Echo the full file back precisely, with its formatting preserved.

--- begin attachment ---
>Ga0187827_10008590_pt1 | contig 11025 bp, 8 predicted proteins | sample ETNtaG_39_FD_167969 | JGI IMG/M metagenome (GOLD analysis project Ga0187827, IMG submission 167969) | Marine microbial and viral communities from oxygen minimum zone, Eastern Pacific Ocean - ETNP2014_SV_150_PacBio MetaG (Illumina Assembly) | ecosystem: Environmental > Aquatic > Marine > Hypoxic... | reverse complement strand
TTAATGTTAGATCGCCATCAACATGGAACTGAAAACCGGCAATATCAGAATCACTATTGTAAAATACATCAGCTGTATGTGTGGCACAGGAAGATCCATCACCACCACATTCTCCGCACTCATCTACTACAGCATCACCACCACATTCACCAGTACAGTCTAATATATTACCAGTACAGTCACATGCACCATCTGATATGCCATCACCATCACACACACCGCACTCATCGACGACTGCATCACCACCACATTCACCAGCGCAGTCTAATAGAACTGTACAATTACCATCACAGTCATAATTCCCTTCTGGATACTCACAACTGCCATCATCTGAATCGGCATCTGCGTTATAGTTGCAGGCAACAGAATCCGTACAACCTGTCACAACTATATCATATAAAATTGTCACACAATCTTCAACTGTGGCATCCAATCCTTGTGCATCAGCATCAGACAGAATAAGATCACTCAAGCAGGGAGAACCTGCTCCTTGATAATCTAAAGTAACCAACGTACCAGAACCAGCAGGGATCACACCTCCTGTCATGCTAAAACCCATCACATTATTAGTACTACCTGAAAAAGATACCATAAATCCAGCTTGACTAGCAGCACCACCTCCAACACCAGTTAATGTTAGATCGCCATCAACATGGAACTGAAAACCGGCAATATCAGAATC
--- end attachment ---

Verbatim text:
>Ga0187827_10008590_pt1 | contig 11025 bp, 8 predicted proteins | sample ETNtaG_39_FD_167969 | JGI IMG/M metagenome (GOLD analysis project Ga0187827, IMG submission 167969) | Marine microbial and viral communities from oxygen minimum zone, Eastern Pacific Ocean - ETNP2014_SV_150_PacBio MetaG (Illumina Assembly) | ecosystem: Environmental > Aquatic > Marine > Hypoxic... | reverse complement strand
TTAATGTTAGATCGCCATCAACATGGAACTGAAAACCGGCAATATCAGAATCACTATTGTAAAATACATCAGCTGTATGTGTGGCACAGGAAGATCCATCACCACCACATTCTCCGCACTCATCTACTACAGCATCACCACCACATTCACCAGTACAGTCTAATATATTACCAGTACAGTCACATGCACCATCTGATATGCCATCACCATCACACACACCGCACTCATCGACGACTGCATCACCACCACATTCACCAGCGCAGTCTAATAGAACTGTACAATTACCATCACAGTCATAATTCCCTTCTGGATACTCACAACTGCCATCATCTGAATCGGCATCTGCGTTATAGTTGCAGGCAACAGAATCCGTACAACCTGTCACAACTATATCATATAAAATTGTCACACAATCTTCAACTGTGGCATCCAATCCTTGTGCATCAGCATCAGACAGAATAAGATCACTCAAGCAGGGAGAACCTGCTCCTTGATAATCTAAAGTAACCAACGTACCAGAACCAGCAGGGATCACACCTCCTGTCATGCTAAAACCCATCACATTATTAGTACTACCTGAAAAAGATACCATAAATCCAGCTTGACTAGCAGCACCACCTCCAACACCAGTTAATGTTAGATCGCCATCAACATGGAACTGAAAACCGGCAATATCAGAATC